1 Kings 8:40
That they may fear you all the days that they live in the land which you gave to our fathers.
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8:22-53 In this excellent prayer, Solomon does as we should do in every prayer; he gives glory to God. Fresh experiences of the truth of God's promises call for larger praises. He sues for grace and favour from God. The experiences we have of God's performing his promises, should encourage us to depend upon them, and to plead them with him; and those who expect further mercies, must be thankful for former mercies. God's promises must be the guide of our desires, and the ground of our hopes and expectations in prayer. The sacrifices, the incense, and the whole service of the temple, were all typical of the Redeemer's offices, oblation, and intercession. The temple, therefore, was continually to be remembered. Under one word, forgive, Solomon expressed all that he could ask in behalf of his people. For, as all misery springs from sin, forgiveness of sin prepares the way for the removal of every evil, and the receiving of every good. Without it, no deliverance can prove a blessing. In addition to the teaching of the word of God, Solomon entreated the Lord himself to teach the people to profit by all, even by their chastisements. They shall know every man the plague of his own heart, what it is that pains him; and shall spread their hands in prayer toward this house; whether the trouble be of body or mind, they shall represent it before God. Inward burdens seem especially meant. Sin is the plague of our own hearts; our in-dwelling corruptions are our spiritual diseases: every true Israelite endeavours to know these, that he may mortify them, and watch against the risings of them. These drive him to his knees; lamenting these, he spreads forth his hands in prayer. After many particulars, Solomon concludes with the general request, that God would hearken to his praying people. No place, now, under the gospel, can add to the prayers made in or towards it. The substance is Christ; whatever we ask in his name, it shall be given us. In this manner the Israel of God is established and sanctified, the backslider is recovered and healed. In this manner the stranger is brought nigh, the mourner is comforted, the name of God is glorified. Sin is the cause of all our troubles; repentance and forgiveness lead to all human happiness.Know every man the plague of his own heart - i. e. perceive one's sinfulness, or recognize one's sufferings as divine chastisements, and sin as their cause. 1Ki 8:22-61. His Prayer.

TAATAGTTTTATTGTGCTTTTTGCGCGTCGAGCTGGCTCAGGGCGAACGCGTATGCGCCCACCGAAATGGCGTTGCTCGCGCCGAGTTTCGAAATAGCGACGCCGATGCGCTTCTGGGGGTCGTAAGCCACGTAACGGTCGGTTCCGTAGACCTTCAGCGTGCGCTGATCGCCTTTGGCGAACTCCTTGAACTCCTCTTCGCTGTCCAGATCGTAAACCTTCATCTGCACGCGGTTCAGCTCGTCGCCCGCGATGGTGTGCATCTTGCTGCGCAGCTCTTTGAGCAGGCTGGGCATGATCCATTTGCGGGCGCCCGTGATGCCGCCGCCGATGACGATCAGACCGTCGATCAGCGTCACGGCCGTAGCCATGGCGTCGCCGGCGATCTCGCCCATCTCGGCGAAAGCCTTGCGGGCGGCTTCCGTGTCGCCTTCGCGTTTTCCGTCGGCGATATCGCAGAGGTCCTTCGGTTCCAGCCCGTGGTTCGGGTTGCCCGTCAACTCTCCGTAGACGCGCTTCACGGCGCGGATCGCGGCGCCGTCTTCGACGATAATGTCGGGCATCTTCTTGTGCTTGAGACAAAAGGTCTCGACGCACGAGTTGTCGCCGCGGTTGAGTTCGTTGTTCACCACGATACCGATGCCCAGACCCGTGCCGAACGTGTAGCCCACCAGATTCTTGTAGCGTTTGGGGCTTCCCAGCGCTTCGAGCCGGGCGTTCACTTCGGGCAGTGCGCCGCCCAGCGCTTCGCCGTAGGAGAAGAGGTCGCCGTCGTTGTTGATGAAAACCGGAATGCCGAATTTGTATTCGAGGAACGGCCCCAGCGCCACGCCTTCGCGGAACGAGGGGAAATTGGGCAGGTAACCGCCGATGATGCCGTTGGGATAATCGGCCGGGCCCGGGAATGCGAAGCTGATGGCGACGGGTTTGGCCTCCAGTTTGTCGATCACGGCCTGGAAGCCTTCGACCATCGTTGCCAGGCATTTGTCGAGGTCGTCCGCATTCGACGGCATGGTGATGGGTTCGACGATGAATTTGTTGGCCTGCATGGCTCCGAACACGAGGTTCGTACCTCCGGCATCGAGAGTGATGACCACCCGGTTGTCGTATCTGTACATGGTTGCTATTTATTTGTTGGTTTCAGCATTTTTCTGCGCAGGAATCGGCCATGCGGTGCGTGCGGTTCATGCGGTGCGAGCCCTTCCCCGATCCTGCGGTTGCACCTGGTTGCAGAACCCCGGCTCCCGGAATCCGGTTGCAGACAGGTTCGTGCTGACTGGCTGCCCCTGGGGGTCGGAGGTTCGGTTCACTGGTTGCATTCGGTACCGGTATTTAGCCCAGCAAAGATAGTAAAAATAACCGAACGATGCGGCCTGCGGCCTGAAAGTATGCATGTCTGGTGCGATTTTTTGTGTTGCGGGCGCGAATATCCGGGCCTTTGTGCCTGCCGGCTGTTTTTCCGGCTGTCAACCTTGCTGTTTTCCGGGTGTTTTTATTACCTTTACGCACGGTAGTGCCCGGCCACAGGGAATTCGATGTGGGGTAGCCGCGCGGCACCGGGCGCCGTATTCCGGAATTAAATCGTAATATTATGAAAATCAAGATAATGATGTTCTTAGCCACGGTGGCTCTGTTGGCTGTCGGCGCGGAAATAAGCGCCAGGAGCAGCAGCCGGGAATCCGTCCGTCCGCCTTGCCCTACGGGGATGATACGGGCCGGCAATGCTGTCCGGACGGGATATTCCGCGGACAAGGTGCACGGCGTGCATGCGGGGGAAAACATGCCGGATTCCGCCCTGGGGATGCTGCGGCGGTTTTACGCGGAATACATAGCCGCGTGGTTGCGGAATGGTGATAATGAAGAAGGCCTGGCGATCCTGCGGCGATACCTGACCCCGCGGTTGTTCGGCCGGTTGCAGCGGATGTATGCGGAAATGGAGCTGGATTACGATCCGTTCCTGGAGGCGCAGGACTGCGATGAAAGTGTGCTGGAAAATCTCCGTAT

22. Solomon stood before the altar—This position was in the court of the people, on a brazen scaffold erected for the occasion (2Ch 6:13), fronting the altar of burnt offering, and surrounded by a mighty concourse of people. Assuming the attitude of a suppliant, kneeling (1Ki 8:54; compare 2Ch 6:24) and with uplifted hands, he performed the solemn act of consecration—an act remarkable, among other circumstances, for this, that it was done, not by the high priest or any member of the Aaronic family, but by the king in person, who might minister about, though not in, holy things. This sublime prayer [1Ki 8:22-35], which breathes sentiments of the loftiest piety blended with the deepest humility, naturally bore a reference to the national blessing and curse contained in the law—and the burden of it—after an ascription of praise to the Lord for the bestowment of the former, was an earnest supplication for deliverance from the latter. He specifies seven cases in which the merciful interposition of God would be required; and he earnestly bespeaks it on the condition of people praying towards that holy place. The blessing addressed to the people at the close is substantially a brief recapitulation of the preceding prayer [1Ki 8:56-61].